New archaeobotanical data highlights cereal cultivation by mobile groups during period 2800 to 1200 BC.
Mobile pastoralism first appeared on the steppes of Central Asia during the fourth millennium BC, and was established by the early part of the third millennium BC. Nomadic groups were also responsible for introducing copper, tin, ceramics and bronze metallurgy into the Inner Asian Mountain Corridor between the Altai and Pamir mountain ranges.
However, much less is known of the Central Asian herders’ use of domesticated cereals and the integration of farming into their mobile economies. Botanical evidence for farming on the steppes and mountains of Central Asia has not been previously documented prior to 800 BC, leading to the traditional view that there was a sharp division between nomadic pastors and sedentary farmers in Eurasia and elsewhere.
This view has now been challenged by newly-published archaeobotanical data from four Bronze Age sites in the region. The highland steppe sites of Tasbas and Begash in eastern Kazakhstan, and Ojakly and the unnamed site of 1211/1219 in the Murgab Delta region of Turkmenistan are all believed to have been used as seasonal camps by mobile pastoralists as part of their annual round. Features of these sites include semi-subterranean houses and storage areas.
At Tasbas, wheat and unidentifiable cereal grains were recovered from a funerary urn dating from between 2840 to 2500 BC; and wheat, barley and broomcorn millet dating from between 2450 to 2100 BC were found at Begash. This is the earliest evidence for the use of domestic crops in the region. By 1450 – 1250 BC, cereals were present in far greater quantities at Tasbas: barley, wheat, broomcorn millet and foxtail millet, together with peas. The high density of seeds found in soil suggests that the crops were cultivated locally and not obtained by trading with farmers. Barley chaff used as binder in mud bricks also suggests local cultivation.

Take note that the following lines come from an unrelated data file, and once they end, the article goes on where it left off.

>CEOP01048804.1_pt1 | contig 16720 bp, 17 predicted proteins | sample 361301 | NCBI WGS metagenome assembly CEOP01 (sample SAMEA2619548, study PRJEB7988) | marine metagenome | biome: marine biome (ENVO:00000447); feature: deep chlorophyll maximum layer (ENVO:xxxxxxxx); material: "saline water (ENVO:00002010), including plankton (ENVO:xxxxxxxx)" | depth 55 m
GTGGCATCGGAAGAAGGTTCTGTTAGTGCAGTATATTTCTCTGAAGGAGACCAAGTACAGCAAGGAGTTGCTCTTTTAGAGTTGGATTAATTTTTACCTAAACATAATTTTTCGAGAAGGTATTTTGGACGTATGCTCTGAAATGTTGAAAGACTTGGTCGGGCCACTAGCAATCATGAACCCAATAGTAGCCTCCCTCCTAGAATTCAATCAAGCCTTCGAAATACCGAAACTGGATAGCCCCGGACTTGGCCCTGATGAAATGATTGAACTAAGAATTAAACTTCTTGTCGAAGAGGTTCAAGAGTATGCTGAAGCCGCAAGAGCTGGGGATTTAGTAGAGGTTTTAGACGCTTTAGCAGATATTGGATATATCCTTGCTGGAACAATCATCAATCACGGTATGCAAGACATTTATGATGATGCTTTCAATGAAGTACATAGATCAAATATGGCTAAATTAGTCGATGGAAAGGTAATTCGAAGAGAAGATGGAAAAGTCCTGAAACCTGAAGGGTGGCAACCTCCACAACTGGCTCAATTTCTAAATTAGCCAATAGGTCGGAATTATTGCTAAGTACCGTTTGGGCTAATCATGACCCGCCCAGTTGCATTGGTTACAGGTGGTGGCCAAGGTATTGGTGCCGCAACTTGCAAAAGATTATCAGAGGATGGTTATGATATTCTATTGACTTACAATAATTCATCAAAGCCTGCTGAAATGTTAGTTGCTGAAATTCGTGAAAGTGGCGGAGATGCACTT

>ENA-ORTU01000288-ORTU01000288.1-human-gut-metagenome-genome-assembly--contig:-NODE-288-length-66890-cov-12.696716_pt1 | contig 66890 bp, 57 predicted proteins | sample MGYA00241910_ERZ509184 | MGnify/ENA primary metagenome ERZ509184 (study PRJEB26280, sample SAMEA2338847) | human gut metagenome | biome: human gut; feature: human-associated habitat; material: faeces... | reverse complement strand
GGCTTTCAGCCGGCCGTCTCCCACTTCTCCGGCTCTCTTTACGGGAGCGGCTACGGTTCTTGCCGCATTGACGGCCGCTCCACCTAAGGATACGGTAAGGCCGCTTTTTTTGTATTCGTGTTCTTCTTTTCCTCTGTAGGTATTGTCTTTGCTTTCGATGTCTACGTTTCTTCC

The two sites in Turkmenistan date to between 1700 and 1500 BC and have yielded broomcorn millet, barley and wheat. By this time, sedentary farming communities had emerged in the region, and both sites lay close to specialised farming villages. It is likely that the pastoralists obtained their barley and wheat from these, but the farmers did not grow broomcorn millet. Thus it appears likely that the mobile pastoralists were responsible for introducing this crop into the region.
In conclusion, the wheat and broomcorn millet at the two Kazakh sites is earliest evidence for spread of crops into the region – wheat from southern Central Asia and broomcorn millet from East Asia. The seasonal migrations of the pastoralists who used these sites resulted in extensive interactions between local communities throughout the mountainous regions of Central Asia. These interactions resulted in the spread in both directions of crops and agriculture between China and Central Asia among sedentary and mobile groups by the second millennium BC.
The findings indicate that domesticated crops reached Central Asia 2,000 years earlier than previously believed, and highlight the key role of mobile pastoralists in transmitting crop repertoires and transforming agricultural economies in the region. They break down the sharp divide previously thought to exist between nomads and farmers in prehistoric Central Asia.
Spengler, R. et al., Early agriculture and crop transmission among Bronze Age mobile pastoralists of Central Eurasia. Proceedings of the Royal Society B 291 (1783) (2014).